Mother tells how hair discrimination can harm children permanently


Hair discrimination is a perfect example of seemingly innocuous discriminatory policy that targets black women in socio-economic spheres.
Alethea Farline investigates how this policy impacts education, mental health, and societal perceptions of race.

Ruby Williams
Ruby Williams.

RUBY Williams was sent home from school because of the way she was wearing her Afro hair. They said her hair breached school policy, which stated that “Afro style hair must be of reasonable size and length”. Her hair was deemed ‘too big’.

After a lengthy legal battle, with the backing of Equality and Human Rights Commission (EHRC), she accepted £8,500 in a settlement, although the school denied any racist policies.

Ruby’s case, however, is not an isolated incident.

The World Afro Day (WAD) report found one in six (16.6%) young people in school have a bad or very bad experience at school with their Afro-textured hair and identity, as shared to WAD … by their parents.

I sat down with Kate Williams, the mother of Ruby Williams and a volunteer for WAD, to discuss the impact of hair discrimination on Ruby and the importance of education around the subject.

Kate Williams and family
Kate Williams and family in 2007


KATE Williams is a volunteer for WAD and is Ruby’s mother. She describes her experience as a mother watching her child fight hair discrimination.

What impact does this have on young people’s mental health and self-esteem?

From a mothers’ experience, I saw a child who had always loved school, had always excelled, suddenly become a school refuser. Not wanting to go to school, hated school.

In terms of mental health, it affected her confidence, self-esteem, the way she saw herself. You didn’t have to have your hair tied back in this school … unless it was Afro, so that made her feel very isolated. It was a daily reminder the world saw her as different because of her race.

It makes children feel less valuable. They’re told their bodies are wrong. That there’s something inherently wrong about the way their bodies are designed. That is extremely damaging on so many levels. We don’t even know how damaging that is.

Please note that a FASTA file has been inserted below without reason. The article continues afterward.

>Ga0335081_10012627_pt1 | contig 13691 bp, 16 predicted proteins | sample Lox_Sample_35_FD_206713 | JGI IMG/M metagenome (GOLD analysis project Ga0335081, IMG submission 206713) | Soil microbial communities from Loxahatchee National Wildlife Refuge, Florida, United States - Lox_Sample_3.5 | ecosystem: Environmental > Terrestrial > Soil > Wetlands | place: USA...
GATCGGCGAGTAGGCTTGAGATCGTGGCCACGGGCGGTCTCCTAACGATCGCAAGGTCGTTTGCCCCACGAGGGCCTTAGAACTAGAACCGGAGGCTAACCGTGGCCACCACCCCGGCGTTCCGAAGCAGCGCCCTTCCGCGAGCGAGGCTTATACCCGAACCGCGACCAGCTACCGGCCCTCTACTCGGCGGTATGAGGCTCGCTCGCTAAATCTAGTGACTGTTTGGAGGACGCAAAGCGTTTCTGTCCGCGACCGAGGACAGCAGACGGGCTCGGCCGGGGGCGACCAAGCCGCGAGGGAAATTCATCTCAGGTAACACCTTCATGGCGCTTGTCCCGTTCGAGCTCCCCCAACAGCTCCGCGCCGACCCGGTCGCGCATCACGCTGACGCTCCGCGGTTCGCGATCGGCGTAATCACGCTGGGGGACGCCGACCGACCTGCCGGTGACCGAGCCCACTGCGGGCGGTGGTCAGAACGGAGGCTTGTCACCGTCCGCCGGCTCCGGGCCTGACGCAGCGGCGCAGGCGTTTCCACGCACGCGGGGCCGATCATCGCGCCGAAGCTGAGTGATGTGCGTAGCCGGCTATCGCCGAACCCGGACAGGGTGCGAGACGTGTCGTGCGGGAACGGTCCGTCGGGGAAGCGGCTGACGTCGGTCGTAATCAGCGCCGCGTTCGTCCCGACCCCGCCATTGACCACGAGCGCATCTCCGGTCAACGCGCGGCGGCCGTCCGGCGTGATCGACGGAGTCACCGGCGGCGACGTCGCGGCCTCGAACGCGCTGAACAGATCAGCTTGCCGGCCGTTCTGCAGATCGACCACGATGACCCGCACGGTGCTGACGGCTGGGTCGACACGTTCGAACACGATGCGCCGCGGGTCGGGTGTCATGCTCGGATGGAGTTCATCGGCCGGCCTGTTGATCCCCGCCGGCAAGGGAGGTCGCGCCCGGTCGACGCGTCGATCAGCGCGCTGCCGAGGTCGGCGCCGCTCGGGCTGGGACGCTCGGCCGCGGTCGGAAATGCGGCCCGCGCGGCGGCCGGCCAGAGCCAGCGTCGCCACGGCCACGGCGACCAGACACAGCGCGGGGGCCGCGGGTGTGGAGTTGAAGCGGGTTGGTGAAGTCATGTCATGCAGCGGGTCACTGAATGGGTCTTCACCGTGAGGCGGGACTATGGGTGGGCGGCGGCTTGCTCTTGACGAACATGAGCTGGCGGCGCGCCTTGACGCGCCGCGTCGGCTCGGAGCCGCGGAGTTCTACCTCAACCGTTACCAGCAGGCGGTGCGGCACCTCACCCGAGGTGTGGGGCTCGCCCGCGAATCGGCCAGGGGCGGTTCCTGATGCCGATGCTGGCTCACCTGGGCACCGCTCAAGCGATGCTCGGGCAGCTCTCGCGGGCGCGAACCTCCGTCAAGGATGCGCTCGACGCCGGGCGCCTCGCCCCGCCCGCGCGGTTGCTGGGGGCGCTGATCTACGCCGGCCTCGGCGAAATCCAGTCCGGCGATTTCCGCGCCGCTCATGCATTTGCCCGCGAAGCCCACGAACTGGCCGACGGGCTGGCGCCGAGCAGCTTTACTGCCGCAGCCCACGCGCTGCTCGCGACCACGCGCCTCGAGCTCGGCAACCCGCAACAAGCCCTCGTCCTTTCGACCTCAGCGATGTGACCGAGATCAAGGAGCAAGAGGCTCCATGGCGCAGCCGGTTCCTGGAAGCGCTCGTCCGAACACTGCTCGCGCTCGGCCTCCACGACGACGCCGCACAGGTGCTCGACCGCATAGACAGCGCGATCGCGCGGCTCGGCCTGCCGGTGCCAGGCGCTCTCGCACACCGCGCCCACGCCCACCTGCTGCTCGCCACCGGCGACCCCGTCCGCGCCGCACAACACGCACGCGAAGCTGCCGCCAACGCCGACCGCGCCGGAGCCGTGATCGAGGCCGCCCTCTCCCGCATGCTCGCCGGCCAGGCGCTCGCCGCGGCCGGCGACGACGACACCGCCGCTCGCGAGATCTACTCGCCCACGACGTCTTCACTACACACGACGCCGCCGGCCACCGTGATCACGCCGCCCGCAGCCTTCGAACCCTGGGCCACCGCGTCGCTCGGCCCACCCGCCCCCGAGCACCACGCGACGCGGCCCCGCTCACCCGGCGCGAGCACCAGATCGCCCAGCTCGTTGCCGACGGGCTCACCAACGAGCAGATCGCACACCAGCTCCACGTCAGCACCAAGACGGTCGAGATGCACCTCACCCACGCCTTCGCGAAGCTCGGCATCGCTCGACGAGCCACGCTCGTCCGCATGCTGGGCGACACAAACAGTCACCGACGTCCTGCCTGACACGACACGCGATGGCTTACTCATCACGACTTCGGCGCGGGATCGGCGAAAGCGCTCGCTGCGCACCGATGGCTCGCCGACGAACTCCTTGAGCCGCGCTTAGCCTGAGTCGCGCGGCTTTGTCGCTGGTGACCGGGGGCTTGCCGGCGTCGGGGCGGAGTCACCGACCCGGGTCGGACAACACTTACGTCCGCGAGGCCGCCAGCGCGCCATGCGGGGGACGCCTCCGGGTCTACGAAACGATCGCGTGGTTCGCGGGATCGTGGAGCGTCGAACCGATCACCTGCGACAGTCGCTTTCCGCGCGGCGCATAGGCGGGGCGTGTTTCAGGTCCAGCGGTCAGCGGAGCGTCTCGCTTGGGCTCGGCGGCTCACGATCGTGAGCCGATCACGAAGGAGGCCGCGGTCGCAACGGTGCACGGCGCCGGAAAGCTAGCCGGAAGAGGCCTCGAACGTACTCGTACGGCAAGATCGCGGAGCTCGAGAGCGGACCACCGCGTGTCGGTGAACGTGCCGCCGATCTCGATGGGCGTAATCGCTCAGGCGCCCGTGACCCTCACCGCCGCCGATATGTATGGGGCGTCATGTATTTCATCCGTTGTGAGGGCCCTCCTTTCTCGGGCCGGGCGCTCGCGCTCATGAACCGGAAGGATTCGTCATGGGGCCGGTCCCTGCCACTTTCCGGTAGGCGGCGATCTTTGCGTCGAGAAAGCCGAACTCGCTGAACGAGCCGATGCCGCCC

What impact does this have on children’s educational experience?

Ruby went into secondary school as a high-achieving pupil. She did OK with her GCSEs but nowhere near as good as she would’ve. It impacted her A-levels because she took the trauma she went through in secondary school into her college life, because the court case was still hanging over her head.

I’m not naïve enough to think the damage is not still there, that she needs to work through it in different ways.

When you’re feeling encouraged and positive about yourself that’s when you’ll flow. But they’re made to question who they are, how they look. For someone to tell you the way you look is unacceptable, what does that do to you? You start seeing yourself as unacceptable. That impacts people’s learning.


WAD hosts the big hair assembly and lessons for teachers and schools. How important is this education in fighting hair discrimination?

I would like to believe – and people would probably say I’m too trusting and gullible – that some of these policies happened by accident, because people have a lack of understanding of how Afro hair works and the significance of hair.

The disclaimer is maybe people who have lost their hair due to cancer etc maybe have a more emotional attachment to their hair. But there aren’t many white people who have an emotional relationship with their hair, whose hair helps define them as a person.

We might experiment, but it’s not part of our cultural heritage, it doesn’t have the deep meaning afro hair has.

If you’re going to write policies that impact people with Afro hair, you have a responsibility to be educated.

What I love about WAD and why I volunteer for them is they’re trying to start early. Even if you have a school without black people, why can’t they learn about why Afro hair is important? About why Afro hair should be celebrated?

They don’t have to be there for us to realise it’s important. When they go for a job they may have a colleague who has Afro hair, so that education, it’s not going to waste.


WAD uses language exercises to change the language used for afro hair from a negative to a positive, how are words important when describing afro hair?

As a society, we consider the power of language: to say to a child ‘your hair is coarse’ has a negative feel to it. Afro hair is not coarse, it just feels different from ours.

From a very young age, adults will talk about children having good hair. So mixed-race children will hear ‘You’ve taken after your white parent, you’ve got good hair’ rather than (the word I hate) ‘nappy’.

Language is so important because that young child adopts that language.

What does that say about yourself? From a young age, you start seeing yourself as ‘I got the bad hair’. Actually, you just have different hair and you need to learn how to care for it.

It’s about education, and it’s about children’s self-worth. It’s about respecting differences. WAD is a way for schools to do that easily.

It’s free because WAD is passionate about making this country a safe place for children with Afro hair to go to school.

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